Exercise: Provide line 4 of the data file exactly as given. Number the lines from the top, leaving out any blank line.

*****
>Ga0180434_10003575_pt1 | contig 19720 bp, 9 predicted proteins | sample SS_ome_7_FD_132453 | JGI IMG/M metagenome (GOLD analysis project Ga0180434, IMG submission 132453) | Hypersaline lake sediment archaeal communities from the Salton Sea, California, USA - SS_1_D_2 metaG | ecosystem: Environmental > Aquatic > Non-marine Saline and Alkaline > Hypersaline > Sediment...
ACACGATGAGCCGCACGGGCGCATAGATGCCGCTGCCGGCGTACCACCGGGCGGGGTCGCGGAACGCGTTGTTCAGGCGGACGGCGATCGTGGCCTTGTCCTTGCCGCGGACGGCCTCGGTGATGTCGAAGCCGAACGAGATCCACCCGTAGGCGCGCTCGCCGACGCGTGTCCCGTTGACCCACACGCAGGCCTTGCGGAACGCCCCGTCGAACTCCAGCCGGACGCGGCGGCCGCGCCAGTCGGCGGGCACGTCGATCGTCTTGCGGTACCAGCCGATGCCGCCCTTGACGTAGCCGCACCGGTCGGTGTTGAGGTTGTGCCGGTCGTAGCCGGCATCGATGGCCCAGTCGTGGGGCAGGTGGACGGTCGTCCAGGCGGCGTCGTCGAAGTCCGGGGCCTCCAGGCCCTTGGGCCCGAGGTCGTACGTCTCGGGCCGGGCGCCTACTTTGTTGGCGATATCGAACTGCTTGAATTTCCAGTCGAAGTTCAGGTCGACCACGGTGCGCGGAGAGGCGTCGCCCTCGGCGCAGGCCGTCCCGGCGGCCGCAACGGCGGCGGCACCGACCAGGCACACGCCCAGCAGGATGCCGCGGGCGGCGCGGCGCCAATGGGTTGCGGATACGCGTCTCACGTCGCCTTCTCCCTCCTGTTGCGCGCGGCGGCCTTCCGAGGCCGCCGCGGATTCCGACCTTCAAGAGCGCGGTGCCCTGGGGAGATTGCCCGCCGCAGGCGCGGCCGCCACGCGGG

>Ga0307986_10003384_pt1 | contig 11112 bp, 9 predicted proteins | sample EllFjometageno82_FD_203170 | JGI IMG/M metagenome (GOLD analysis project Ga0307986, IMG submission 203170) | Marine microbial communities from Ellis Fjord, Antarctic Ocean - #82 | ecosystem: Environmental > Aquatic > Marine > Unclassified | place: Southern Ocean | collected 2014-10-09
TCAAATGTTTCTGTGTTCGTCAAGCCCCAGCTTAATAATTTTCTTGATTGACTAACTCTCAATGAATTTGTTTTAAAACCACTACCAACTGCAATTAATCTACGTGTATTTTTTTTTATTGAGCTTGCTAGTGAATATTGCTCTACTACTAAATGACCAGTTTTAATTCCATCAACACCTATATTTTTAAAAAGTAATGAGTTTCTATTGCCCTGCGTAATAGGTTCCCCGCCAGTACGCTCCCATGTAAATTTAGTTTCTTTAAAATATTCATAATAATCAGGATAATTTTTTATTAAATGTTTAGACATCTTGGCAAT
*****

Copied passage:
TCAAATGTTTCTGTGTTCGTCAAGCCCCAGCTTAATAATTTTCTTGATTGACTAACTCTCAATGAATTTGTTTTAAAACCACTACCAACTGCAATTAATCTACGTGTATTTTTTTTTATTGAGCTTGCTAGTGAATATTGCTCTACTACTAAATGACCAGTTTTAATTCCATCAACACCTATATTTTTAAAAAGTAATGAGTTTCTATTGCCCTGCGTAATAGGTTCCCCGCCAGTACGCTCCCATGTAAATTTAGTTTCTTTAAAATATTCATAATAATCAGGATAATTTTTTATTAAATGTTTAGACATCTTGGCAAT